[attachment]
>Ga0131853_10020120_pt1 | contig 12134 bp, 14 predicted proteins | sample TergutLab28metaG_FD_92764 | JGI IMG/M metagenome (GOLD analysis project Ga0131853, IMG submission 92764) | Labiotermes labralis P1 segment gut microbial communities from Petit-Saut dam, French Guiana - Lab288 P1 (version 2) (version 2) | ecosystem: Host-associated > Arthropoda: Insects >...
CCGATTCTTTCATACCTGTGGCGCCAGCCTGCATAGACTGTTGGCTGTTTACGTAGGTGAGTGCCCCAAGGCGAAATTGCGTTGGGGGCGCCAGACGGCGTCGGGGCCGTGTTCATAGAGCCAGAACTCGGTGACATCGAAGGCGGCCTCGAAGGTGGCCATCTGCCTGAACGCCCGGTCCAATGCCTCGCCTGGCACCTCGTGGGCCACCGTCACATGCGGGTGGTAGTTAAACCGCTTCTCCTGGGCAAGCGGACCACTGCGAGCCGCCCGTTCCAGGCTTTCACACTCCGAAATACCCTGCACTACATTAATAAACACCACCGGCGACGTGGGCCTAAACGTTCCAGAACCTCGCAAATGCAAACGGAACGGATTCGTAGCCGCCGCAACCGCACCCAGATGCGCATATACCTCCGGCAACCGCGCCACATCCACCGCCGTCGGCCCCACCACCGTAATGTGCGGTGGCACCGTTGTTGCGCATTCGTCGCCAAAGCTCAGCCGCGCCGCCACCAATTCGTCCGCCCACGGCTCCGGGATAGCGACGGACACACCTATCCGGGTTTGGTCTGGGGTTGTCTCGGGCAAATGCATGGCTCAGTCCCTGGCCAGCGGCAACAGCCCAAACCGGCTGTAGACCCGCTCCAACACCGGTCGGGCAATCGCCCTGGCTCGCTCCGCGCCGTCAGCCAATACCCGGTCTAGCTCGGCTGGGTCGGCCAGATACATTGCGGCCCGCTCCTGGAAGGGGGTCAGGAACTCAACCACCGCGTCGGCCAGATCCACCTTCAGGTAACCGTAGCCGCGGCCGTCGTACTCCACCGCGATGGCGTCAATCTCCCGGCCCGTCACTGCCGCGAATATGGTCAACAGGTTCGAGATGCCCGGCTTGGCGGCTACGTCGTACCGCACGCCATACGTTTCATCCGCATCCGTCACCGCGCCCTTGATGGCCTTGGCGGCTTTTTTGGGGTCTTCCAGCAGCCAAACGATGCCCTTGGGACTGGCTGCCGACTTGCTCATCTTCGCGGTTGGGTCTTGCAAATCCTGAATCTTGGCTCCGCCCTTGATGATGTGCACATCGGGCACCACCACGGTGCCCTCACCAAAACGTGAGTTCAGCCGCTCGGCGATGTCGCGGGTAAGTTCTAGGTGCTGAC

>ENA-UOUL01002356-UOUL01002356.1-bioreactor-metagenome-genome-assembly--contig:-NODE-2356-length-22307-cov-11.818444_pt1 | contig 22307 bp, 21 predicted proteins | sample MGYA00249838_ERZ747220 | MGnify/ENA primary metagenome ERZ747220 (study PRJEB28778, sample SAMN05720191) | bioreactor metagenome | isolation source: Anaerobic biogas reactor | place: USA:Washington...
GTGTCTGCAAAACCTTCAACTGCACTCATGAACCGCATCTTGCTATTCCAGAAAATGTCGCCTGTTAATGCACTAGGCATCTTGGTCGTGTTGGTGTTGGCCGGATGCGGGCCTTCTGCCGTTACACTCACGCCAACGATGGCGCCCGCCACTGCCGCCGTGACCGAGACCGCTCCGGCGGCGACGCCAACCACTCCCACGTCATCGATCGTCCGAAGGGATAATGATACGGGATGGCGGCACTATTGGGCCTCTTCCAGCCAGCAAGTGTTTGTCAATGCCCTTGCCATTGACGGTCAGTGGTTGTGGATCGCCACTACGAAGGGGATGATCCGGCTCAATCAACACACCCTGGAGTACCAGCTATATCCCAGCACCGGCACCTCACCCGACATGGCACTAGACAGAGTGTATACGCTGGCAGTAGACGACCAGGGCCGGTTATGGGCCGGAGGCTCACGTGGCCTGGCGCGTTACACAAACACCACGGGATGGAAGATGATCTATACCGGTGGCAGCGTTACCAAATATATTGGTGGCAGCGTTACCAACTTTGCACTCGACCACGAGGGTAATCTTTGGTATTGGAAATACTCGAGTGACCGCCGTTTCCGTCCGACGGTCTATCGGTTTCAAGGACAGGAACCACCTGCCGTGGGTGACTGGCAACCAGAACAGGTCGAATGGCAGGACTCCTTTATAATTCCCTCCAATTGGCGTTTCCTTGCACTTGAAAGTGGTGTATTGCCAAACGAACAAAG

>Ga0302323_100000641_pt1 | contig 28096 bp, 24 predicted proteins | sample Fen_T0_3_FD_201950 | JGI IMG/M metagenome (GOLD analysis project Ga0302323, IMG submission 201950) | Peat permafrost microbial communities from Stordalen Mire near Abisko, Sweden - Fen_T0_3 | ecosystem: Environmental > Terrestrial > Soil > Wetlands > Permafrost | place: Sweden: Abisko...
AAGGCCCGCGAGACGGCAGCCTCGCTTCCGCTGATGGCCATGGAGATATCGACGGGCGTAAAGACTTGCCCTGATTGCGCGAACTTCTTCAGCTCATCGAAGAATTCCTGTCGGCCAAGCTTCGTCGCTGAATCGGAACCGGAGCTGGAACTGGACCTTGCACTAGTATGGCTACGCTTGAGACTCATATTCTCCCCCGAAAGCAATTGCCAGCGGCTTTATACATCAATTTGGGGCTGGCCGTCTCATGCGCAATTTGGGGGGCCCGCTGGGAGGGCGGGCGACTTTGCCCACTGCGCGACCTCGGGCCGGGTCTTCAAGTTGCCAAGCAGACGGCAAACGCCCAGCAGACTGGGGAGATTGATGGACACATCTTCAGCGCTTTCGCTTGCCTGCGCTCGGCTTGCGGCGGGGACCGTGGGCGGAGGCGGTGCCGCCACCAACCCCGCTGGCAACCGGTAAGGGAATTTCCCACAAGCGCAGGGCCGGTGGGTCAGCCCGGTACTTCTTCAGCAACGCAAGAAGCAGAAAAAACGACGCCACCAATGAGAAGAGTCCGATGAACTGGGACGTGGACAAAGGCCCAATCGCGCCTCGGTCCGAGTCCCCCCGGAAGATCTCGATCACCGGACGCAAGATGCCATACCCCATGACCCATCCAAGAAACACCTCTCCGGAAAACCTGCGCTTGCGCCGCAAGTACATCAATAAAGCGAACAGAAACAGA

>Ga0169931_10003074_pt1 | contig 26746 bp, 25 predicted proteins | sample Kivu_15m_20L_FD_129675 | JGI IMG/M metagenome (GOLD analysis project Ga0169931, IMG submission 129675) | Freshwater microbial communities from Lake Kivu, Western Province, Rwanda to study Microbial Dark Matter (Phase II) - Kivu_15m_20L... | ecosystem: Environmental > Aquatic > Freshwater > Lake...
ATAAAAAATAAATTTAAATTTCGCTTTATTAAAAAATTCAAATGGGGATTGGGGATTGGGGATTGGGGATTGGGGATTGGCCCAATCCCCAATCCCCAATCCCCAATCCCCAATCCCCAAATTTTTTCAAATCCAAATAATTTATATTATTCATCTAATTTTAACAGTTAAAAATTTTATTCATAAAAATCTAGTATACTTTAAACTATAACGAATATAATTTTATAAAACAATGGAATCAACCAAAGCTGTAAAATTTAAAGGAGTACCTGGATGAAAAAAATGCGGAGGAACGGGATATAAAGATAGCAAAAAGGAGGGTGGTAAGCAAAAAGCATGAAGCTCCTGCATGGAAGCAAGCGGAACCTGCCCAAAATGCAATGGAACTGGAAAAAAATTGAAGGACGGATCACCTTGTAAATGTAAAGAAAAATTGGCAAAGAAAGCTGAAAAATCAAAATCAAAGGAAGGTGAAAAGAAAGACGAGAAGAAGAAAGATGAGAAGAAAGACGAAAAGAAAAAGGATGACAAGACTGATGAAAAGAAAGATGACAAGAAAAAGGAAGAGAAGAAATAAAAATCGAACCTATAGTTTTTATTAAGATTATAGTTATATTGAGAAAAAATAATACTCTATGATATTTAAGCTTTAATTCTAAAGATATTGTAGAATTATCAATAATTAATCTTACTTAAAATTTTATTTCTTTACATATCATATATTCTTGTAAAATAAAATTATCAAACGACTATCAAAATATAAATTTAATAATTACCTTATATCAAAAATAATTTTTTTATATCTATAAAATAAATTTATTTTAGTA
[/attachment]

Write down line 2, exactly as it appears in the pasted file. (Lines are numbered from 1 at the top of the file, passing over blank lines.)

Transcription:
CCGATTCTTTCATACCTGTGGCGCCAGCCTGCATAGACTGTTGGCTGTTTACGTAGGTGAGTGCCCCAAGGCGAAATTGCGTTGGGGGCGCCAGACGGCGTCGGGGCCGTGTTCATAGAGCCAGAACTCGGTGACATCGAAGGCGGCCTCGAAGGTGGCCATCTGCCTGAACGCCCGGTCCAATGCCTCGCCTGGCACCTCGTGGGCCACCGTCACATGCGGGTGGTAGTTAAACCGCTTCTCCTGGGCAAGCGGACCACTGCGAGCCGCCCGTTCCAGGCTTTCACACTCCGAAATACCCTGCACTACATTAATAAACACCACCGGCGACGTGGGCCTAAACGTTCCAGAACCTCGCAAATGCAAACGGAACGGATTCGTAGCCGCCGCAACCGCACCCAGATGCGCATATACCTCCGGCAACCGCGCCACATCCACCGCCGTCGGCCCCACCACCGTAATGTGCGGTGGCACCGTTGTTGCGCATTCGTCGCCAAAGCTCAGCCGCGCCGCCACCAATTCGTCCGCCCACGGCTCCGGGATAGCGACGGACACACCTATCCGGGTTTGGTCTGGGGTTGTCTCGGGCAAATGCATGGCTCAGTCCCTGGCCAGCGGCAACAGCCCAAACCGGCTGTAGACCCGCTCCAACACCGGTCGGGCAATCGCCCTGGCTCGCTCCGCGCCGTCAGCCAATACCCGGTCTAGCTCGGCTGGGTCGGCCAGATACATTGCGGCCCGCTCCTGGAAGGGGGTCAGGAACTCAACCACCGCGTCGGCCAGATCCACCTTCAGGTAACCGTAGCCGCGGCCGTCGTACTCCACCGCGATGGCGTCAATCTCCCGGCCCGTCACTGCCGCGAATATGGTCAACAGGTTCGAGATGCCCGGCTTGGCGGCTACGTCGTACCGCACGCCATACGTTTCATCCGCATCCGTCACCGCGCCCTTGATGGCCTTGGCGGCTTTTTTGGGGTCTTCCAGCAGCCAAACGATGCCCTTGGGACTGGCTGCCGACTTGCTCATCTTCGCGGTTGGGTCTTGCAAATCCTGAATCTTGGCTCCGCCCTTGATGATGTGCACATCGGGCACCACCACGGTGCCCTCACCAAAACGTGAGTTCAGCCGCTCGGCGATGTCGCGGGTAAGTTCTAGGTGCTGAC